Leading architectural practice Keppie Design has been appointed as architect for the new state-of-the-art Aberdeen Exhibition and Conference Centre (AECC).
Aberdeen City Council has recently approved the financial proposals for the development of the new AECC as well as the redevelopment of the site of the existing conference centre. Councillors backed the £333m project – a joint venture between the Council and Henry Boot Developments – at a full council meeting recently.
Keppie Design Ltd has been selected by Henry Boot Developments as part of the multi-disciplinary team which will deliver the proposed new conference centre at Bucksburn, next to the Rowett Institute, and redevelop the Bridge of Don site which will be vacated once the existing AECC closes.
The new conference centre will form part of the wider development of the Rowett North Masterplan, just south of Aberdeen International Airport. The masterplan also includes three hotels, an energy centre, an estimated 60,000 square metres of office space and 6,000 square metres of leisure space and open space, parkland, public realm, access routes and car and coach parking.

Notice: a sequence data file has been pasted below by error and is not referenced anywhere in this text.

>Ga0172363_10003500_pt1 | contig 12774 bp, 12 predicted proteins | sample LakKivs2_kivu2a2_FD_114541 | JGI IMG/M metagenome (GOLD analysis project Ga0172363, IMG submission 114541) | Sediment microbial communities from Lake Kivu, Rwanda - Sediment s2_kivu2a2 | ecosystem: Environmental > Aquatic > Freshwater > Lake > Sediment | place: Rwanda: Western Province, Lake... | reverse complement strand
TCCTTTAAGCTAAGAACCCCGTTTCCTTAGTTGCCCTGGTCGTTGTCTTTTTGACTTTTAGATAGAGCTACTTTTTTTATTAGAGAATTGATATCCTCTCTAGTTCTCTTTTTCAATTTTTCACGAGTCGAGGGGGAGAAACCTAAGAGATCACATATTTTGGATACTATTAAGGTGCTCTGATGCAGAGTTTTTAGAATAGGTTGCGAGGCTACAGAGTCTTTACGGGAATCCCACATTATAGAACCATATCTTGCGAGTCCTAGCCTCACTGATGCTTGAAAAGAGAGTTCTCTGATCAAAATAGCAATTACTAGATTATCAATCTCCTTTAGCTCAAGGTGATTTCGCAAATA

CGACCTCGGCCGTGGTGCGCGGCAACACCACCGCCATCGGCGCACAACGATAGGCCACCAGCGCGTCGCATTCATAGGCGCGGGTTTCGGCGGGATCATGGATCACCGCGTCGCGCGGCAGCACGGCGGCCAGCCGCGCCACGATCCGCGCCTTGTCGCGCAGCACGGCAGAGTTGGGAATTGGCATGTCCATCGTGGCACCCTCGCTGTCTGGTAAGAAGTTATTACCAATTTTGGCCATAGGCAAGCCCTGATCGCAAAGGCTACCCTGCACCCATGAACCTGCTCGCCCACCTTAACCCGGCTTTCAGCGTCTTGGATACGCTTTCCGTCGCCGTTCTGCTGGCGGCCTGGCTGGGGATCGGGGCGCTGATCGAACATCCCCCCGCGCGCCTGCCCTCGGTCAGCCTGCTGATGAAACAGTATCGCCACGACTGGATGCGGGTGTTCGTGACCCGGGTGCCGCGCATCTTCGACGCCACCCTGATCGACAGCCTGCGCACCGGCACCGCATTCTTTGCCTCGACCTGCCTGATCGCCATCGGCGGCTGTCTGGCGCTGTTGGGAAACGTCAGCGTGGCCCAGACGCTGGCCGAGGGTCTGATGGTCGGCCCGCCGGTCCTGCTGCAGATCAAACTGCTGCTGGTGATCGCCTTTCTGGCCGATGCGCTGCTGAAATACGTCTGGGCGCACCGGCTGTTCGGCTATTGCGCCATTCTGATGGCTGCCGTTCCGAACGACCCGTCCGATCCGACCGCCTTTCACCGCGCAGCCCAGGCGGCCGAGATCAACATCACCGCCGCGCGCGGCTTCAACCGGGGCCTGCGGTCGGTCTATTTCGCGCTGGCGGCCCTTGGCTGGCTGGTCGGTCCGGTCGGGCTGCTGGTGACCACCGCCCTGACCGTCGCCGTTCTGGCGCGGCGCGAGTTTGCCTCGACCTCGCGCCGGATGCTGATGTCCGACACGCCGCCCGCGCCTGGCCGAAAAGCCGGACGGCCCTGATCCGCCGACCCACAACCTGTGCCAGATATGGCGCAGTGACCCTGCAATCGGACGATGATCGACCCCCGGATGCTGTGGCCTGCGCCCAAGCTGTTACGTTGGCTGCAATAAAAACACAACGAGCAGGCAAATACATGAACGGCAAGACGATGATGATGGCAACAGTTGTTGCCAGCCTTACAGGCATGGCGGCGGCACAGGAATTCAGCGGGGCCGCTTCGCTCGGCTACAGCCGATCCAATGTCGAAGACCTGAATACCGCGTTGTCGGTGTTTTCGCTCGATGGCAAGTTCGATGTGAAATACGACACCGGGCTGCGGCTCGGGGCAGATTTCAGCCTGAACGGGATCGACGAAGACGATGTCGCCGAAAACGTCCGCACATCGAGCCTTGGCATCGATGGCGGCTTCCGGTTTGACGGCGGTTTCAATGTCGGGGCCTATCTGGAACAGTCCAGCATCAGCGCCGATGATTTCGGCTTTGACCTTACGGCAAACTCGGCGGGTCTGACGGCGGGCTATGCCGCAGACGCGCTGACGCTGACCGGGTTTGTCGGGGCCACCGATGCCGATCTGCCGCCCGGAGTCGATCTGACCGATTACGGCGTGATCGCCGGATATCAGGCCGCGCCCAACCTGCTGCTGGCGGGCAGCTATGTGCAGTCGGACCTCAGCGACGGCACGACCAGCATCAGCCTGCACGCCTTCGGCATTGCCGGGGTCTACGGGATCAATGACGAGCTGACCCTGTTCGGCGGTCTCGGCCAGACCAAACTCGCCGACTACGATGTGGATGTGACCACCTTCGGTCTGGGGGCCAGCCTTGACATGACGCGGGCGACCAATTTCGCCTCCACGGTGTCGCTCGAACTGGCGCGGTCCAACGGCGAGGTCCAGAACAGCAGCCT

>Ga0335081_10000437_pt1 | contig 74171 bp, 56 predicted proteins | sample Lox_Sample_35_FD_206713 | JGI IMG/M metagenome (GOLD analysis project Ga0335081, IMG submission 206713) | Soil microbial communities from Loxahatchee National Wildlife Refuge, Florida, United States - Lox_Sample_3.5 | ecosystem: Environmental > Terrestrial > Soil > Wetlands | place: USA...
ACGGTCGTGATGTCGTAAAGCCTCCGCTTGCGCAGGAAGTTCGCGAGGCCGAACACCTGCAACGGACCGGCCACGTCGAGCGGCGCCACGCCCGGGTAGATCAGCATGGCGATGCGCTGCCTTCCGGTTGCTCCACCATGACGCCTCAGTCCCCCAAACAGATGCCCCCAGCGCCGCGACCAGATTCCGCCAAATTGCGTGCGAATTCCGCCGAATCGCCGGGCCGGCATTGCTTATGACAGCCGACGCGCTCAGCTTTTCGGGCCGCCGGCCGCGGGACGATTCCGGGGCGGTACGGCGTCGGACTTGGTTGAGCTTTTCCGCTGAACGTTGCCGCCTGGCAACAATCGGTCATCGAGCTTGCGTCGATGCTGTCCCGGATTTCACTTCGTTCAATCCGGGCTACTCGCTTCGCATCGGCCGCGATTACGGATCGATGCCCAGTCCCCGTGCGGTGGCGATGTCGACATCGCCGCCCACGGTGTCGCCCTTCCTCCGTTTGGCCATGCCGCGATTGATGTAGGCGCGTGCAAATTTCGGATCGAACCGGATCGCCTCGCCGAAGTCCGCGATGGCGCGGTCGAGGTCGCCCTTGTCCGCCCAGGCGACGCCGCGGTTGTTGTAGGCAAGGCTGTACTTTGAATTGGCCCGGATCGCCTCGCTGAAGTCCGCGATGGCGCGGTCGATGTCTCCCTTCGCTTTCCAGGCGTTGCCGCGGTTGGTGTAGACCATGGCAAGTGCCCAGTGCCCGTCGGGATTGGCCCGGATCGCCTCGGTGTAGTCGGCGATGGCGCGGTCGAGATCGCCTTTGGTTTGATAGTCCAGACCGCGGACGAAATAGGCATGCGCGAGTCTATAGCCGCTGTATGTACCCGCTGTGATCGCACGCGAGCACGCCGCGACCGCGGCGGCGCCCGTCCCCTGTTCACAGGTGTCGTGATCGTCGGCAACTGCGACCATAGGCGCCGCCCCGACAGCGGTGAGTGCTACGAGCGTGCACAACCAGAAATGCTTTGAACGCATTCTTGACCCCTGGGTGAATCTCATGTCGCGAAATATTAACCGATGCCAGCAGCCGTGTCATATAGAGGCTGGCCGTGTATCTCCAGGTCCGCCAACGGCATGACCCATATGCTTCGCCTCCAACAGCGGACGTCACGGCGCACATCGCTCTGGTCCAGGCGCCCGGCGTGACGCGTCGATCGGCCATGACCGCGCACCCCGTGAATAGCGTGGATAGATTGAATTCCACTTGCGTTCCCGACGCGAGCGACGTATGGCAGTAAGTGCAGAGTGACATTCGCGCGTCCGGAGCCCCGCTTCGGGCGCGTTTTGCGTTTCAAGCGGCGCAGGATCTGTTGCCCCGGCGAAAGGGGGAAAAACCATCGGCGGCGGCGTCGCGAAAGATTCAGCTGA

Richard MacDonald, director at Keppie, said:
“Keppie is thrilled to be architect for this unique project and I look forward to realising the vision of creating a world class facility for Aberdeen.”
Nick Harris, Henry Boot’s Scottish director, added:
“The new AECC facility is a vital element of Aberdeen’s future growth and development, not least as a World Energy City and the Energy Capital of Europe. Therefore, the new conference centre and associated facilities will be developed with the ambition to make it the most sustainable facility of its kind in the UK.
“That is, of course, a tall order but one that we are confident we can meet – especially in conjunction with the project team that we have assembled here.
“It’s vital that creativity and sustainability are key drivers in the project so that the end product will leave a lasting legacy for the city, its residents and the hundreds of thousands of visitors who frequent it each year for both business and leisure.”